Brian Eno

Pioneering ambient producer Brian Eno was in the news recently when he offered

at auction one of his works to benefit War Child USA's relief efforts in Kosovo.

The piece being auctioned is a limited-edition box set, Antennae #1,

compiled in 1994 for guests of a benefit for relief efforts in Bosnia. The set

includes performances by Tricky, Massive Attack, Portishead and others. The

online auction is open through Monday at tunes.com.

Eno, one of the most influential artists of the past few decades, was born Brian

Peter George St. John le Baptiste de la Salle Eno 51 years ago today in

Woodbridge, England. He attended art school, and his ambient experimentalism was

influenced by composers such as John Tilbury and minimalists such as La Monte

Young.

Eno started his career with the rock band Maxwell's Demon. In 1971, he co-

founded Roxy Music and became the group's synthesizer player and musical

conceptualist. Eno worked on the band's self-titled debut and For Your

Pleasure (1973) before quitting due to disagreements with singer Bryan

Ferry.

In 1973, Eno began his collaborations with guitarist/composer Robert Fripp on

the album No Pussyfooting.

Going solo, Eno issued 1973's Here Come the Warm Jets. An LP, including

Nico, John Cale and Kevin Ayers, was culled from his solo tour and released as

June 1, 1974.

He then received attention for creating his deck of tarot-like cards called

"Oblique Strategies," which he used to make career and artistic decisions.

In 1975, Eno founded Obscure Records. Among his releases was Evening

Star, another collaboration with Fripp that included experiments with tape

loops.

He also co-produced or musically collaborated on the David Bowie albums

Low, "Heroes" and Lodger. The Bowie LPs, which impressed

critics, were more ambient and synthesizer-oriented than anything the legendary

singer had tried before.

Eno produced landmark LPs by the Talking Heads: More Songs About Buildings

and Food, Fear of Music and Remain in Light. He also worked

with bands like Devo and Ultravox.

As a solo artist, Eno recorded ambient LPs including Discreet Music

(1975), Music for Films (1978) and Music for Airports (1978). The

latter was once played regularly in New York City's LaGuardia Airport.

Eno built his reputation with such pop albums as Before and After Science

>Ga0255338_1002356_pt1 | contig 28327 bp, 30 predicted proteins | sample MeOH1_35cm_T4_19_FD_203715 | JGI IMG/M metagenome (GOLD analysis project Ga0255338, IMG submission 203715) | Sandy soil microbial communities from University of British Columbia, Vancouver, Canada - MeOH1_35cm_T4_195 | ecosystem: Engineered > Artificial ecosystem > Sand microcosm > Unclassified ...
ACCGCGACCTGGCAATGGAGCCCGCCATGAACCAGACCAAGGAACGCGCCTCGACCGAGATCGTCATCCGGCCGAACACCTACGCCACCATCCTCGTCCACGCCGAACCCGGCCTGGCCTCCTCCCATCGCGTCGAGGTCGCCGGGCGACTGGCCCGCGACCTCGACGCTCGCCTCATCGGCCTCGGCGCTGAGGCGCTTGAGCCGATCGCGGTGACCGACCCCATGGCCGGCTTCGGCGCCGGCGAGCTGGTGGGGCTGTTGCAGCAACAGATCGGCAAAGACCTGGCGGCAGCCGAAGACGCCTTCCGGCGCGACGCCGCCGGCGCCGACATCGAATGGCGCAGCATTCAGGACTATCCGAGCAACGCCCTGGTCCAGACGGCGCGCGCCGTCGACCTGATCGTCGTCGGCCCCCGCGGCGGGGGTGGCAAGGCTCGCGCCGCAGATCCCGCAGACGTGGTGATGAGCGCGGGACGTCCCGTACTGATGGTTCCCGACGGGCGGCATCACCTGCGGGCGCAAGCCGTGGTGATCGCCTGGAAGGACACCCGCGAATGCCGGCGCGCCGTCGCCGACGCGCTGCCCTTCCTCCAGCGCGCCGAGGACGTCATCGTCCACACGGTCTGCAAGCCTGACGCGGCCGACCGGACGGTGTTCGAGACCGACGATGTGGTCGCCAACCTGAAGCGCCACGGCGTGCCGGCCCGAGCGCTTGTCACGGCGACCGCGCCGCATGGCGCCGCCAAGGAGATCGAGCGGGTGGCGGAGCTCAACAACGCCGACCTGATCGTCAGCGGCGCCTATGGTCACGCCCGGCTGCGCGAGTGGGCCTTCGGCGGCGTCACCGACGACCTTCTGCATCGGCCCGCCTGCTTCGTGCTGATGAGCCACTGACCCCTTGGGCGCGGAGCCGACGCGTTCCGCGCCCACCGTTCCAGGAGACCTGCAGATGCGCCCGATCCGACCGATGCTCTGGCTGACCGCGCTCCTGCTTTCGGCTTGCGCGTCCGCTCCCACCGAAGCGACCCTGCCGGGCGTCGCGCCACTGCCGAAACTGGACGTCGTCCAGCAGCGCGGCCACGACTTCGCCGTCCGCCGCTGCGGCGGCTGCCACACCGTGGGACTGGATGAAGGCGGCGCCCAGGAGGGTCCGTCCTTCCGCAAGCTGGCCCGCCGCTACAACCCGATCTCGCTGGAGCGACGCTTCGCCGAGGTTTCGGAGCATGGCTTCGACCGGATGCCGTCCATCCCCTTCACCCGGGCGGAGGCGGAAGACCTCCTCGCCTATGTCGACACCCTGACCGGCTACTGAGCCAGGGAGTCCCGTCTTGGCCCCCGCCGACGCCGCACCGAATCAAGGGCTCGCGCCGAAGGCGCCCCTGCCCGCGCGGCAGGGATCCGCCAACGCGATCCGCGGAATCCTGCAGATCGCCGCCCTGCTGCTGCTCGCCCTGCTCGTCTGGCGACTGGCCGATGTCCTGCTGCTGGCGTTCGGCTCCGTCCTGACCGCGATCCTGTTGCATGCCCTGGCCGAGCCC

and his collaboration with Talking Heads' David Byrne on the techno-world music

set, My Life in the Bush of Ghosts. The album with Byrne made the U.S.

top 30.

In 1980, Eno became partners with producer Daniel Lanois, with whom he produced

U2 on albums such as The Unforgettable Fire (1984) and The Joshua

Tree (1987) -- the latter established U2 as superstars. Eno later helped the

band plunge into techno music with Achtung Baby (1991) and Zooropa

(1993). Also with Lanois and his own brother, Roger Eno, he released 1983's

outer space-oriented Apollo: Atmospheres & Soundtracks.

In the '90s, Eno released his own albums, including 1992's Nerve Net,

1994's Brian Eno I, 1996's Begegnungen and 1997's The Drop,

which featured "Hazard" (RealAudio excerpt).

Eno produced the 1980 vertical-format video "Mistaken Memories of Medieval

Manhattan" and 1995's "Self-Storage," a multimedia project with Laurie Anderson.

He also has designed a series of audio screen savers for PCs. In 1997 Eno

teamed with Michael Stipe on the spoken-word album by various artists, Man in

the Moon: the Loving Tongue.

Eno has been an innovator in the genres of techno, world music, art rock and

punk.

U2 guitarist The Edge said in the 1987 book "U2: Touch the Flame" by Geoff

Parkyn, "[Eno is] a really solid guy and he also agrees with so many of our

unwritten rules about music ... the axioms upon which we judge our music and

other music. He seems to have so many common feelings about things, it's

remarkable."

Other birthdays: Eddy Arnold, 81; Graham Goble (Little River Band), 55; Dennis

Fredericksen (Toto), 48; Mike Oldfield, 46; Andrew Eldritch (Sisters of Mercy),

40.